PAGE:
July 08, 2020
Back in service: University of Utah School of Dentistry student Caleb Price treats a denture patient in the school’s main student clinic in June.
Salt Lake City — When the pandemic began escalating earlier this year, there were many questions at the University of Utah School of Dentistry.
How would the fourth-year dental students complete their training requirements by the end of the year?
What would online learning look like for everyone else?
Just as importantly, the faculty and students of the dental school were concerned about the many disadvantaged Utahns who would be unable to access care at the school’s dental clinic that had become a lifeline in the Beehive State.
“Part of the mission of the school is to provide care for many of the underserved communities across the state of Utah,” said Dr. A.J. Smith, associate dean for clinical affairs and patient care at the dental school and past ADA vice president. “It’s in our DNA. We remain deeply committed to this work.”
After closing the clinic in March, the clinic reopened as early as possible, on May 20, to resume treatment due to the needs of its patients and the commitment of the school. The Noorda family, which financed the building of the dental school and provided a substantial endowment for treating underserved and vulnerable populations, stipulated that the school focus its efforts on those groups.
Dr. Wyatt R. Hume, dean of the University of Utah School of Dentistry, said, “We are also deeply thankful to be part of University of Utah Health. University leaders have unequivocally supported us and our efforts to safely and compassionately care for our patient populations.”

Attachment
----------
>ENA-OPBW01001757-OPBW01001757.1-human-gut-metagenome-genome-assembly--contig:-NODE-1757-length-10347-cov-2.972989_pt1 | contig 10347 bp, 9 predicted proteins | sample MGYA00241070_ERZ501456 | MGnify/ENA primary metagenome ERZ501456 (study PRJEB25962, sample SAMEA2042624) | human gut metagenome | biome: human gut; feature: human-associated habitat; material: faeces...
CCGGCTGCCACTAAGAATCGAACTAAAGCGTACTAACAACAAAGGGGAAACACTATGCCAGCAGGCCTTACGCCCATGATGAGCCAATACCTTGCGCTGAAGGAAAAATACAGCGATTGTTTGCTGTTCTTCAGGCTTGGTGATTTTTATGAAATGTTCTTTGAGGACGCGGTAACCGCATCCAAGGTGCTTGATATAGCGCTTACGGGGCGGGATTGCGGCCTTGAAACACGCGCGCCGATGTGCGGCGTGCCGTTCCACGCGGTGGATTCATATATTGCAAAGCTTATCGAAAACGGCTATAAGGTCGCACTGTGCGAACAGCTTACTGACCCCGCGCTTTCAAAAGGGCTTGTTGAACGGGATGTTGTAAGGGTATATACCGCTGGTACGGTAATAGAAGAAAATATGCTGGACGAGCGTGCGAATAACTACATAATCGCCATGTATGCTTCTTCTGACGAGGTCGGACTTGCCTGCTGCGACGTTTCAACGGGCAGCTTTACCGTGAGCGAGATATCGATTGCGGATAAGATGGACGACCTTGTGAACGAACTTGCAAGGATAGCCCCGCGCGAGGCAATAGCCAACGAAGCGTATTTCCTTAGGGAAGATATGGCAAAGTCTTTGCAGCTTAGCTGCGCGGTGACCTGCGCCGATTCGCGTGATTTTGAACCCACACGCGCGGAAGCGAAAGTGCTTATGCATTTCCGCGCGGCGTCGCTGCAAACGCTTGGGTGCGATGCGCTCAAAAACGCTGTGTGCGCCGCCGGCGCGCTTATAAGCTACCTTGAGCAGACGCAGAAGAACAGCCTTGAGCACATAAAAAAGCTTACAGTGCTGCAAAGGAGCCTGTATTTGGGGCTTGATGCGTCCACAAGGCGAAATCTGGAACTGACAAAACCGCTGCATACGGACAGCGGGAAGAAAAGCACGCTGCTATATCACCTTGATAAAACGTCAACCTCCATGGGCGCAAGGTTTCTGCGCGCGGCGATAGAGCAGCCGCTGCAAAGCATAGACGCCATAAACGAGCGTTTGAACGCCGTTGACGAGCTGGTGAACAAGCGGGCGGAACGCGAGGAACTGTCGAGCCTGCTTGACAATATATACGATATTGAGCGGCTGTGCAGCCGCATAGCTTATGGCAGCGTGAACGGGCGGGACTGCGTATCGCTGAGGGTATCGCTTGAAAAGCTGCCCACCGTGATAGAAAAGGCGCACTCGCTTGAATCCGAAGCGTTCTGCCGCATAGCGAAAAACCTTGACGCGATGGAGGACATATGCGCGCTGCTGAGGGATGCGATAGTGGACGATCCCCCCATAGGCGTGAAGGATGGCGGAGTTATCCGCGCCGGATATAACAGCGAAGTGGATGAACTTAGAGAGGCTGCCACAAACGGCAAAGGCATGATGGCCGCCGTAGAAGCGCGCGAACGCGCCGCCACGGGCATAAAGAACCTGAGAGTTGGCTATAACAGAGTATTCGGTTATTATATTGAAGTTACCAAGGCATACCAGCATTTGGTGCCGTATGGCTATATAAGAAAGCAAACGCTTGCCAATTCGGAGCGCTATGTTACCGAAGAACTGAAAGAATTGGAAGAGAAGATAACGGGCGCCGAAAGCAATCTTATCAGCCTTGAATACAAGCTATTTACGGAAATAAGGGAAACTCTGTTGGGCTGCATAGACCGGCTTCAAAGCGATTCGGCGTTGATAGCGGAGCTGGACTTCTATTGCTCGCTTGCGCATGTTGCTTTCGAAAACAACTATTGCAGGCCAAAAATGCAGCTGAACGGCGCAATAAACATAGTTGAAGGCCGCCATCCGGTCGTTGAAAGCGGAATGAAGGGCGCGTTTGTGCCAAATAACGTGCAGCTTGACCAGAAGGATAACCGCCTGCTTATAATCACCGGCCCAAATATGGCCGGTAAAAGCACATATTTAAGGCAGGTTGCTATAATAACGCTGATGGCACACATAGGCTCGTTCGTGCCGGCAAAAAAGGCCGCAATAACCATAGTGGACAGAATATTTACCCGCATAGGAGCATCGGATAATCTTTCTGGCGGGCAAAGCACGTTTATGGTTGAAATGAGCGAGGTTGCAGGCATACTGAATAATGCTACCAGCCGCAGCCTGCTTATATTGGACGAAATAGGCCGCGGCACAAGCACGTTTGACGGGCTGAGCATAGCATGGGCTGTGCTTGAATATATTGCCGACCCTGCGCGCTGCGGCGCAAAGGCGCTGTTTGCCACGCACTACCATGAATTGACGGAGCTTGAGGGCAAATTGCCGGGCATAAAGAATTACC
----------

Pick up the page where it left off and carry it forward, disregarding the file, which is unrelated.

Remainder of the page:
Dr. Jeri Bullock, assistant professor appointed as the “safety czar” during the onset of the pandemic, said that their preparations have provided a safe clinical environment possible for not only the students and staff but also the patients.
“The collaboration with multiple entities including the Utah Dental Association, University of Utah Health System and the Utah State legislature has allowed us to continue to serve the community needs and also be at the forefront of COVID-19 safety,” Dr. Bullock said. “Responding to the new normal with COVID-19 affects all dental professionals at all levels and Utah is the greatest example of working together as dental professional we can adapt and move ahead.”
The pandemic has created an even stronger bond between students, faculty and administration, Dr. Bullock said.
“We have had to work together as a cohesive group to ensure that dental education continues in the safest manner possible,” she said. “Students have had a seat at the table not only throughout the pandemic but before and will continue to have a seat after.”
Andrew Horton, a fourth-year dental student this coming fall, said the ability to adapt to change was crucial for all involved in the clinic and the school.
“Personally, the initial month after school closed was the most challenging as we all watched in confusion as the pandemic overcame the world,” Mr. Horton said. “However, I have had to change my mindset and accept the fact that the only certain thing is uncertainty. Flexibility and the inability to make any type of long-term plans has become the new normal during this pandemic.”
Dr. Thomas Segura, an assistant professor at the school of dentistry, said that close collaboration has allowed the school and clinic to resume clinical care.
“Because we are a relatively small school we have an extremely strong sense of community between students, staff and faculty, which has contributed tremendously to an attitude of everything will work out and we will get through this together.”